Julia Cable from British Divers Marine Life Rescue said the carcass was found on the West Lynn side of the river this afternoon.

Julia Cable from British Divers Marine Life Rescue said the carcass was found on the West Lynn side of the river this afternoon.
Julia Cable from British Divers Marine Life Rescue said the carcass was found on the West Lynn side of the river this afternoon. An infant fin whale that was spotted yesterday in the Great Ouse river in Norfolk has been confirmed dead.

The ailing fin whale, whose body is covered in lacerations, was first spotted yesterday morning swimming along the River Ouse in King's Lynn.

Julia Cable from British Divers Marine Life Rescue said the carcass was found on the West Lynn side of the river this afternoon.

She added: 'On the high tide it has been channeled in there. I would say it probably drowned. It might have been dead before it got in there.

'It's a sad end but it was very weak and was struggling in the water.'

West Norfolk council is making arrangements for the removal of the whale's body.


Volunteers tracking the five-metre long mammal breathed a sigh of relief after seeing it heading towards the sea yesterday evening - but it was then spotted again at around 5am today, stuck on a mud bank.

Mrs Cable said she received a call early in the morning from Norfolk Police, who made the sighting.

The rescue worker said it had several 'nasty lacerations' to its body.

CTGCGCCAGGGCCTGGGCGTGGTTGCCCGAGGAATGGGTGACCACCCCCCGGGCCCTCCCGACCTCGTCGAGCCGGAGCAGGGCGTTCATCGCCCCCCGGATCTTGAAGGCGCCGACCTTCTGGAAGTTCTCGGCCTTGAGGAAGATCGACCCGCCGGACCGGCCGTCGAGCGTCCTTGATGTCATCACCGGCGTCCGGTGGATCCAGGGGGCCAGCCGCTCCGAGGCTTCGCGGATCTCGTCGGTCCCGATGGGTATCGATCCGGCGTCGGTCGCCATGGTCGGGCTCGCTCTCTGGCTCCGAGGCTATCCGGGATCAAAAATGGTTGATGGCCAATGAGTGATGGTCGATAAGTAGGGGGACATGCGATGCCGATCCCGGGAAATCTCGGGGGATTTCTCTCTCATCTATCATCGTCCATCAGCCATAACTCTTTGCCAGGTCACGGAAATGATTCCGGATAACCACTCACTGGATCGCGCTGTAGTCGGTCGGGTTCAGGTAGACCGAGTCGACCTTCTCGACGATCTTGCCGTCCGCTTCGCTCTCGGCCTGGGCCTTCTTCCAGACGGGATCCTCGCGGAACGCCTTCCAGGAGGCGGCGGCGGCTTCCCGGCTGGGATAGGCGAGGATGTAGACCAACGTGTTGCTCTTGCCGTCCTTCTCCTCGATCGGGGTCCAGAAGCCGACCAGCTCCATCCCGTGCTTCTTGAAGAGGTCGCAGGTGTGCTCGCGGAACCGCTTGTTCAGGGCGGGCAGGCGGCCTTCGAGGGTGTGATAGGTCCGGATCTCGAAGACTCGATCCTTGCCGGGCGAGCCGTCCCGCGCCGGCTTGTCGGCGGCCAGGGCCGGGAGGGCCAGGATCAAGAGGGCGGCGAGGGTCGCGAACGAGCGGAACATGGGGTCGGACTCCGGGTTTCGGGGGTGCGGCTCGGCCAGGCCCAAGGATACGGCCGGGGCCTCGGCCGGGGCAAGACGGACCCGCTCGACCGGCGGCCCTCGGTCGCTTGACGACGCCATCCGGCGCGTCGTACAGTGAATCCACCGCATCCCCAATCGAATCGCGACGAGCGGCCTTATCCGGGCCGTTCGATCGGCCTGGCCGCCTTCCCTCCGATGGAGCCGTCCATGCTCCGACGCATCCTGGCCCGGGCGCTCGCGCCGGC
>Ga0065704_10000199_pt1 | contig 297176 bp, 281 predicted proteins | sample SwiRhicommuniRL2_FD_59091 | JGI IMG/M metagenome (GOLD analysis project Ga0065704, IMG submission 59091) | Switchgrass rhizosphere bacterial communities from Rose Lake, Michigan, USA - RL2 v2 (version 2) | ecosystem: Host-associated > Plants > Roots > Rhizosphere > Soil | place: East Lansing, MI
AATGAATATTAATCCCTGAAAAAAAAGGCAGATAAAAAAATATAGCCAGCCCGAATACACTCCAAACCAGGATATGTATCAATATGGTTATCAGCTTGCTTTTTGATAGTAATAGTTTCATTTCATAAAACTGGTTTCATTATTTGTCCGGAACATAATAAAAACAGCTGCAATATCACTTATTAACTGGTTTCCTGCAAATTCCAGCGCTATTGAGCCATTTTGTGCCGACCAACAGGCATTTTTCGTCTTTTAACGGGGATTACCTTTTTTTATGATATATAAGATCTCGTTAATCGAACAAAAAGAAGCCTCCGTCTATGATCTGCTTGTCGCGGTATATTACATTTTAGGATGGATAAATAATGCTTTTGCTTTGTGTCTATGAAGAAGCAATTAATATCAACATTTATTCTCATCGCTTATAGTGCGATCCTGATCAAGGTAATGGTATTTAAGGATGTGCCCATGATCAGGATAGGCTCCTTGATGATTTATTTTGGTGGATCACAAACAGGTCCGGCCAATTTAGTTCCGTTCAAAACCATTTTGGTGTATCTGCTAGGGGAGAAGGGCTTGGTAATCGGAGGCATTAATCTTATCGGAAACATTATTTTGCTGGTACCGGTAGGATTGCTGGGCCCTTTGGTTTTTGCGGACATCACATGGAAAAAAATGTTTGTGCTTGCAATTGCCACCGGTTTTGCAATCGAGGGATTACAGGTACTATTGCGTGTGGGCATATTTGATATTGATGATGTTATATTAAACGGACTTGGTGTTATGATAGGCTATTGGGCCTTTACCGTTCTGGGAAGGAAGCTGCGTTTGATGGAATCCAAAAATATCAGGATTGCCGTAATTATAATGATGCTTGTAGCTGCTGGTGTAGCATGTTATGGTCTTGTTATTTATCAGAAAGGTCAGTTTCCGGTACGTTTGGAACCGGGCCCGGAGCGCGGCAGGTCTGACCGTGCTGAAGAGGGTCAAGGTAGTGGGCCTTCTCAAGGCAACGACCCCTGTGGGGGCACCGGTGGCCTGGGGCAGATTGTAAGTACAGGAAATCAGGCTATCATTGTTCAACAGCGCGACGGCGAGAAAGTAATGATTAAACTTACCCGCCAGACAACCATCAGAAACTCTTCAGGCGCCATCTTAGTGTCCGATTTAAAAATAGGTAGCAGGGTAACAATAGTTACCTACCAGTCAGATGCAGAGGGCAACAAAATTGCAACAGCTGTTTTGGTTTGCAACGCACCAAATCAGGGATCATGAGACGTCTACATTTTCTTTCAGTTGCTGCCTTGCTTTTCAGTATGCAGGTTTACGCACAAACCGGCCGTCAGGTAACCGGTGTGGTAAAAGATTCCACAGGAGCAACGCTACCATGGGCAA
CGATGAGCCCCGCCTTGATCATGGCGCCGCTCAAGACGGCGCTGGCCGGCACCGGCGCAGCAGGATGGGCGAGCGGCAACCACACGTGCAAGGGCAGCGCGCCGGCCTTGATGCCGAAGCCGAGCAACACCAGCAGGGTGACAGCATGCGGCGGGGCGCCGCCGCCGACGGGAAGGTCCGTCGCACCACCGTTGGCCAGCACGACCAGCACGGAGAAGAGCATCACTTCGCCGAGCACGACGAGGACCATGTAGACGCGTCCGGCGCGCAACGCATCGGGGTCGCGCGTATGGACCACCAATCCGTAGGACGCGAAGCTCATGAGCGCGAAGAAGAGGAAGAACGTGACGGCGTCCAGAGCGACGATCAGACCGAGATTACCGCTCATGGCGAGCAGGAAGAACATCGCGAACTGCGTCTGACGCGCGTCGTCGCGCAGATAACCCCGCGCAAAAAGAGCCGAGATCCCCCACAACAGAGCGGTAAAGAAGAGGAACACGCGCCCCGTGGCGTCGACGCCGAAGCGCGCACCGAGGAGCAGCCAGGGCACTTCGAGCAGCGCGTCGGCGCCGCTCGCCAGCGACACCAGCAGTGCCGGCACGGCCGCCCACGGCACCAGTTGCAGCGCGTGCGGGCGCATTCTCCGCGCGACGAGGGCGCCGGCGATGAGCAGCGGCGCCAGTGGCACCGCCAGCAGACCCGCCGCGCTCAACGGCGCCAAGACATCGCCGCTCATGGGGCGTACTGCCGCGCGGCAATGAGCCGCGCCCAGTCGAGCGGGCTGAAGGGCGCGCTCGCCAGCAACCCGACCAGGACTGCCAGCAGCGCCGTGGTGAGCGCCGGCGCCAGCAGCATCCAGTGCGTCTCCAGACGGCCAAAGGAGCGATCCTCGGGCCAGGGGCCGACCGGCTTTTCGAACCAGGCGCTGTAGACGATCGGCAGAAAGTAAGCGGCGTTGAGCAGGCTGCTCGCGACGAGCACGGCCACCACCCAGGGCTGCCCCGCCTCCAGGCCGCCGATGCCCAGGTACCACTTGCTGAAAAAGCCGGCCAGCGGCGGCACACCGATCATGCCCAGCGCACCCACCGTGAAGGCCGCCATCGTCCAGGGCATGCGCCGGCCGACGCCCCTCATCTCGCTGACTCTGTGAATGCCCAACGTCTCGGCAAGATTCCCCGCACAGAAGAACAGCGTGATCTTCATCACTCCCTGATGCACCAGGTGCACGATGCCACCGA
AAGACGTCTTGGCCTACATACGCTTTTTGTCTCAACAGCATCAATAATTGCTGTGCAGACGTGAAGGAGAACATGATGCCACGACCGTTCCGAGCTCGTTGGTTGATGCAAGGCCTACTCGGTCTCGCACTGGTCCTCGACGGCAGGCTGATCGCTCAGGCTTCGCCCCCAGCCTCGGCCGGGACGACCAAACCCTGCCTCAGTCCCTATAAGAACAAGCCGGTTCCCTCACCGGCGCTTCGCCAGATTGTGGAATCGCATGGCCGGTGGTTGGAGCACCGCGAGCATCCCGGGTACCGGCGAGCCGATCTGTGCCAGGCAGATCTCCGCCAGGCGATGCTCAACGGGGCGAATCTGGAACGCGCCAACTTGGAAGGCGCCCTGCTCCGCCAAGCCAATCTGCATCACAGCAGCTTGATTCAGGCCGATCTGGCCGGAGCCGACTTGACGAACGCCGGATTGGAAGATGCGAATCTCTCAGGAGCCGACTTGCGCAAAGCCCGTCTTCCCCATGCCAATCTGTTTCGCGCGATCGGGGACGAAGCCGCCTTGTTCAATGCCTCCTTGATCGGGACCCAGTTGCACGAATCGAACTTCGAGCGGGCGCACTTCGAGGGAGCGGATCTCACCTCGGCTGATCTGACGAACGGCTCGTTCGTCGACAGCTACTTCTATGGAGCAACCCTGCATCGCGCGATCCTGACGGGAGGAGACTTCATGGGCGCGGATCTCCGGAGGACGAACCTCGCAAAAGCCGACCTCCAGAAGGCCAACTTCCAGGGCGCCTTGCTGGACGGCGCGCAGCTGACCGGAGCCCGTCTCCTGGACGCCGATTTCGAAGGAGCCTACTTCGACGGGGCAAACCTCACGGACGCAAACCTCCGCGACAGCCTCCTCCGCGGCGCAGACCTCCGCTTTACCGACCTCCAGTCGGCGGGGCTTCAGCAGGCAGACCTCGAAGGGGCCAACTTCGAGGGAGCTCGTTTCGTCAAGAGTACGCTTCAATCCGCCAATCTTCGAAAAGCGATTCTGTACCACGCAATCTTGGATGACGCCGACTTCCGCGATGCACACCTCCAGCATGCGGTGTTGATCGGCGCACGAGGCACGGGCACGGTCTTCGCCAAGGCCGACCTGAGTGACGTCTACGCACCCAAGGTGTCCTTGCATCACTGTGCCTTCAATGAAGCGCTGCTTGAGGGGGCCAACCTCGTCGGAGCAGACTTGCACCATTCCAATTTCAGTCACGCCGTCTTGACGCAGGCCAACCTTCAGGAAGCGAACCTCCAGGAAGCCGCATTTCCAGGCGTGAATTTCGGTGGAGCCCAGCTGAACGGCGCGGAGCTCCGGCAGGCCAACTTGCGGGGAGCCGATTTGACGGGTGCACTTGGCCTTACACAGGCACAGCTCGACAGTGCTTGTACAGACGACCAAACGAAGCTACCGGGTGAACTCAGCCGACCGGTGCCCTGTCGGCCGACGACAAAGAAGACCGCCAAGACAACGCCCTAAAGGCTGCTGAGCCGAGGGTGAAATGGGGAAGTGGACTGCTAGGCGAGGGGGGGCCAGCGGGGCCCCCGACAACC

Yesterday, crowds gathered beside the river at Harding's Pit at around 8am close to the town centre to witness the unusual presence in their waters.

An infant fin whale that was spotted yesterday in the Great Ouse river in Norfolk has been confirmed dead.

An infant fin whale that was spotted yesterday in the Great Ouse river in Norfolk has been confirmed dead.
The Seawatch Foundation's Norfolk branch said there had been two other records of fin whales, which can grow to more than 25m in length, entering the River Ouse.

Dr Ben Garrod, expert in animal and environmental biology at Anglia Ruskin University, was puzzled as to why the animal decided to venture into the river.

He said: 'It seems to be coming into an area where there is a very real risk of stranding.

'That part of the wash is a really noisy area - it's effectively you walking into a really huge and busy market and it's foggy.

Mr Chapman, of Wildlife Tours and Education, said the whale may have taken a wrong turning.

The whale is likely to have got lost as it made its way from its winter home in the Arctic to the Atlantic ocean, which is a common migration route for the species in the summer and autumn.

It may have instead come down the river to die, according to Mr Chapman, evidenced by the fact that the whale's skin could be seen covered in lacerations.

Whales have washed up on the beach in Hunstanton and Snettisham in Norfolk in recent winters, and all have died.